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The Who, Where, and When of Drunk Driving

When talking about drunk driving, most articles discuss the same two things: the consequences and the solutions. While those are both significant to understand, it’s also important to look at the statistical side of things.

To be considered a “drunk” driver, a person must reach a blood alcohol content (BAC) of 0.08 or more. Some driving-based careers – such as taxi services or truck drivers – usually require a much lower level. For the sake of keeping things fair, all statistics discussed in this article involve a driver that reached the “normal” legal limit of 0.08 BAC.

All of this information comes from various health organizations, such as the NHTSA, WHO, or MADD. By taking an objective look at their research, we can get a general idea of the who, where, and when behind drunk driving.

The Who

When it comes to who is most likely to be in a drunk driving accident, the most significant factor is age. Those between 25-34 years old are the most likely to get into a car accident involving alcohol impairment, while those over 75 are the least likely.

Another factor is sex: men make up 80.4 percent of drunk drivers. Because men make up a majority of drunk drivers, it also means that they have probably downed more drinks. Where a 180-lb man needs four average-sized drinks to reach a BAC of 0.08, a 120-lb woman only needs two to achieve the same blood alcohol level.

Interestingly enough, the vehicle someone drives also can be a factor. Passenger cars make up 43 percent of all vehicles involved in car crashes where a driver is liquor impaired. This is much higher than those who drive pickup trucks, SUVs, vans, and motorcycles.

Then there is the sad matter of fact that even if you don’t drive drunk, you may be at a higher risk of dying in a drunk driving accident. These at-risk groups tend to be young people and motorcyclists. As no surprise, the other most at-risk group are drivers with previous DUI or DWI charges.

The Where

Drunkenness by state is a very thought-provoking statistic, with California having the most drunk drivers. In 2017, the state of California alone had 1,120 fatalities resulting from alcohol-impaired driving. The states with the lowest number of drunk drivers are Alaska, Hawaii, New Hampshire, South Dakota, and Vermont.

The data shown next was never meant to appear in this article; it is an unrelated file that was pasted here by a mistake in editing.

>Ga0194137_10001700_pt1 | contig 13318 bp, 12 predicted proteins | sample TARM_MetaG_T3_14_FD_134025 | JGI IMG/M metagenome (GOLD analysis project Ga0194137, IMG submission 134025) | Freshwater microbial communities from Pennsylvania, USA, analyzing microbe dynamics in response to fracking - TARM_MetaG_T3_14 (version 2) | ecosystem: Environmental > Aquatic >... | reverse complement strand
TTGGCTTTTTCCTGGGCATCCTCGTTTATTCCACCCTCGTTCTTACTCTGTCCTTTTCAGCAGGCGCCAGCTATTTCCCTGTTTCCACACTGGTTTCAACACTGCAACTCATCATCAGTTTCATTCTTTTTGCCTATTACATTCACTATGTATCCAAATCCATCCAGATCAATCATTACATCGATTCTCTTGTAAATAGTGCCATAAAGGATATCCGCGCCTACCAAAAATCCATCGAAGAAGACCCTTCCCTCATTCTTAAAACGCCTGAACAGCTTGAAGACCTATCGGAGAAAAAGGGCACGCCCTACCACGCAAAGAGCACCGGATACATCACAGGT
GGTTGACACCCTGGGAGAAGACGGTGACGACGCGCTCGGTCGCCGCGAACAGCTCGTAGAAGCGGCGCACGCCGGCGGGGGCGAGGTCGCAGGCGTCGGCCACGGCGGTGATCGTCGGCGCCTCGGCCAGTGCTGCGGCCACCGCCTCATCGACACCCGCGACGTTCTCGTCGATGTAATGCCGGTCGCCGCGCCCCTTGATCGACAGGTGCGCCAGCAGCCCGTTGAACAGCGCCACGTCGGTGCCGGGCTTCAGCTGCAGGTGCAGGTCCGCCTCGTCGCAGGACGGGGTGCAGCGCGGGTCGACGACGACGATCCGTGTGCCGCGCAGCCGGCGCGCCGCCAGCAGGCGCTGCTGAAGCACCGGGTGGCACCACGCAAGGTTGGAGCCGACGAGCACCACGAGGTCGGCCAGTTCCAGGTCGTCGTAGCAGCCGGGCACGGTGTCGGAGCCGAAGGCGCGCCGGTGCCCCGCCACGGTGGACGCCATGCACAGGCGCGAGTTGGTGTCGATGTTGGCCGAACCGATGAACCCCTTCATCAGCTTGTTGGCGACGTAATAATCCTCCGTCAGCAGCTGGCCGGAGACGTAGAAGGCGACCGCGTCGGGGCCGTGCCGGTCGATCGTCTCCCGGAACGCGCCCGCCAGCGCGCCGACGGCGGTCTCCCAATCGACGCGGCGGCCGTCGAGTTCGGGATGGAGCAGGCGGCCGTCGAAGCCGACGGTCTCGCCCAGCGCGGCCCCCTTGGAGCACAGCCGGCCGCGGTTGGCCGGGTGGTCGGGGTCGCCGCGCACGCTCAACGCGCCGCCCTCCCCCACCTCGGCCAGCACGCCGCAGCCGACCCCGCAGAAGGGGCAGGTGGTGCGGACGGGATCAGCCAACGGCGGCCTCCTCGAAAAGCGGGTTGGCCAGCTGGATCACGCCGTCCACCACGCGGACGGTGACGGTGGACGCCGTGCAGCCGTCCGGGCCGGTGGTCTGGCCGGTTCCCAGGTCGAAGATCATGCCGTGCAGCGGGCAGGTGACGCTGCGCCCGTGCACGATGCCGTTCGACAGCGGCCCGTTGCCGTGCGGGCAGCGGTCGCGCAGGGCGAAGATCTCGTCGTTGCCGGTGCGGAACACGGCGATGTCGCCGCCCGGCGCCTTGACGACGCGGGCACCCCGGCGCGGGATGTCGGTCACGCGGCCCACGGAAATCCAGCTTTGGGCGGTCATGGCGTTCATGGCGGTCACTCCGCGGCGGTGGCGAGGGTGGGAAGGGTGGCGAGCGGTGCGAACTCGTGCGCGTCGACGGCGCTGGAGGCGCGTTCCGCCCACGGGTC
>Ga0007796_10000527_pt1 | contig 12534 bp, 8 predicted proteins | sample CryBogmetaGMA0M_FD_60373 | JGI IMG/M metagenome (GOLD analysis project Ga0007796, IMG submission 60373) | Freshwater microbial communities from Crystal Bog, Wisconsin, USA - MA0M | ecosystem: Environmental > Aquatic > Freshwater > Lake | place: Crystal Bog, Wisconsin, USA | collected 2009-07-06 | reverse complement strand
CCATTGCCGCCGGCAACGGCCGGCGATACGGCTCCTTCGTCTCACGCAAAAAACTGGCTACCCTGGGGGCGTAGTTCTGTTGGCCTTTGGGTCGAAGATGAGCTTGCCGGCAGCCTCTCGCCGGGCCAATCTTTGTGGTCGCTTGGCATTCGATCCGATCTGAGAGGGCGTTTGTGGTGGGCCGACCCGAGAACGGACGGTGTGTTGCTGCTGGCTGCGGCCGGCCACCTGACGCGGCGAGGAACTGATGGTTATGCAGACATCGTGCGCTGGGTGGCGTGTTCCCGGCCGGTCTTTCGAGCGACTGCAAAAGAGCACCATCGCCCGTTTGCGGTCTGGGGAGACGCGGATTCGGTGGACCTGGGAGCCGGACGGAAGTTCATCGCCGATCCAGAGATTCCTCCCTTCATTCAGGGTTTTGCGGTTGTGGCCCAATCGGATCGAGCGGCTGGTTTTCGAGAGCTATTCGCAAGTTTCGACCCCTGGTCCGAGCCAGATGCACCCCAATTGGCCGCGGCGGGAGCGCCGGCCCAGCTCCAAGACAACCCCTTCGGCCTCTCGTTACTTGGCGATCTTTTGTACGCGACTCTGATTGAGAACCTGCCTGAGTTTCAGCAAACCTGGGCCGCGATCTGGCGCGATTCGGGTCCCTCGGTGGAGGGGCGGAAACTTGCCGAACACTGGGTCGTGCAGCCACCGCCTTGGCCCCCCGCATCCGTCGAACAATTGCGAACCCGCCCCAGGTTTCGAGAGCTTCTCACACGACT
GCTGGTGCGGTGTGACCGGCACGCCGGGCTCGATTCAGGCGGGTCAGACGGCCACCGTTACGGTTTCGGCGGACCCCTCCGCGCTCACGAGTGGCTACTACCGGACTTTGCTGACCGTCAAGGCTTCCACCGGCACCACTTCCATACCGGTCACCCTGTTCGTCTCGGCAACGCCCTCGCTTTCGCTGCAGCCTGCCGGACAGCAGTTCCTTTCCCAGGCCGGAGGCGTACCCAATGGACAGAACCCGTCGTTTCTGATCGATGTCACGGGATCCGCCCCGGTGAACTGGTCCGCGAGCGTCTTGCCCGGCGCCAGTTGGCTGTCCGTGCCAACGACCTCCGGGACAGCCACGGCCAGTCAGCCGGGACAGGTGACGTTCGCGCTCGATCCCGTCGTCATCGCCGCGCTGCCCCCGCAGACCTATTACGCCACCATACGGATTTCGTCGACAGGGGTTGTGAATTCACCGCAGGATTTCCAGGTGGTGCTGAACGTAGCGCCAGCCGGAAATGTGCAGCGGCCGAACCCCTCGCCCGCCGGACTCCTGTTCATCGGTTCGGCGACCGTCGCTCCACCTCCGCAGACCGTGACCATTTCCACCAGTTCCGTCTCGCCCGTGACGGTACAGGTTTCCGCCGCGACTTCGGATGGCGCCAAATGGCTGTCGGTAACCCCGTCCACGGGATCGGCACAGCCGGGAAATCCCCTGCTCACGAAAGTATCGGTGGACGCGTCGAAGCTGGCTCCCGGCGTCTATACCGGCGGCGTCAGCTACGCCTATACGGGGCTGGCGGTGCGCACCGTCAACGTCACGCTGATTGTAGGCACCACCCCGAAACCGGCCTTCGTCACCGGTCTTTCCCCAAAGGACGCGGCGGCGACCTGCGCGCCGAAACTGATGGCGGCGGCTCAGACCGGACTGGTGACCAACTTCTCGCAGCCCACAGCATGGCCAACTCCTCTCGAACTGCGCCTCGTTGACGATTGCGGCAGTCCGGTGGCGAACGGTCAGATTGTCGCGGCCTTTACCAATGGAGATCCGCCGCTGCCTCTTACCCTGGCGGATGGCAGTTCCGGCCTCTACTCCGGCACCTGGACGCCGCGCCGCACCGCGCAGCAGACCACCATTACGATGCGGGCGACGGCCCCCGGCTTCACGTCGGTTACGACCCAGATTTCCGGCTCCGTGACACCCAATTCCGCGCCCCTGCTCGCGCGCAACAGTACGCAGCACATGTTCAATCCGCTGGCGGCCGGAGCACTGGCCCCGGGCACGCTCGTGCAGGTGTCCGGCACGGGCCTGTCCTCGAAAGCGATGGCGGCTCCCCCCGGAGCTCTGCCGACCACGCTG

Though they do not have the most nor least number of drunk drivers, Virginia has some interesting statistics as well. In 2018, 34 percent of deaths resulting from car crashes were alcohol related. This is in spite of the fact that Virginia has some of the strictest anti-drunk driving laws in the country. Richmond DUI Lawyers are working in conjunction with lawmakers and law enforcement on solutions for the state.

The When

In this case, “when” is not referring to the time of day but rather the year the crash occurred. Here is a short timeline covering the history of drunk driver data:

  • 1982: Record-keeping began for drunk driving data.
  • 2010: For this year alone, drunk driving cost the American people $44 billion in death and damages.
  • 2016: 10,497 people died in car crashes involving a drunk driver. This number accounted for 28 percent of all traffic-related fatalities in the United States. This same year, over one million people were arrested for driving under the influence of either narcotics or liquor.
  • 2018: 10,511 people died from drunk driving crashes, with 230 of those deaths being children under the age of 14. Yet, this year saw a 65 percent drop compared to the data collected in 1982. For those under 21 years old, drunk driving fatalities decreased 71 percent since 1991.

Over the last 30 years, drunk driving fatalities decreased by one-third. However, there has been a slight uptick thanks to the novel coronavirus. While total miles driven fell over the course of the pandemic, deaths involving drunk drivers saw a five percent increase.

Interestingly enough, the number of impaired drivers has not changed drastically, but the type of drugs used has. About 16 percent of car crashes involved a driver who was taking a controlled substance other than liquor. This could be because of the increased legalization of cannabis in the United States.

Only time will tell where these trends go in the future. Hopefully, future data can tell us more about who is most likely to get into drunk driving accidents and where and when these accidents occur.

A post by Kidal D. (5422 Posts)

Kidal D. is author at LeraBlog. The author's views are entirely their own and may not reflect the views and opinions of LeraBlog staff.

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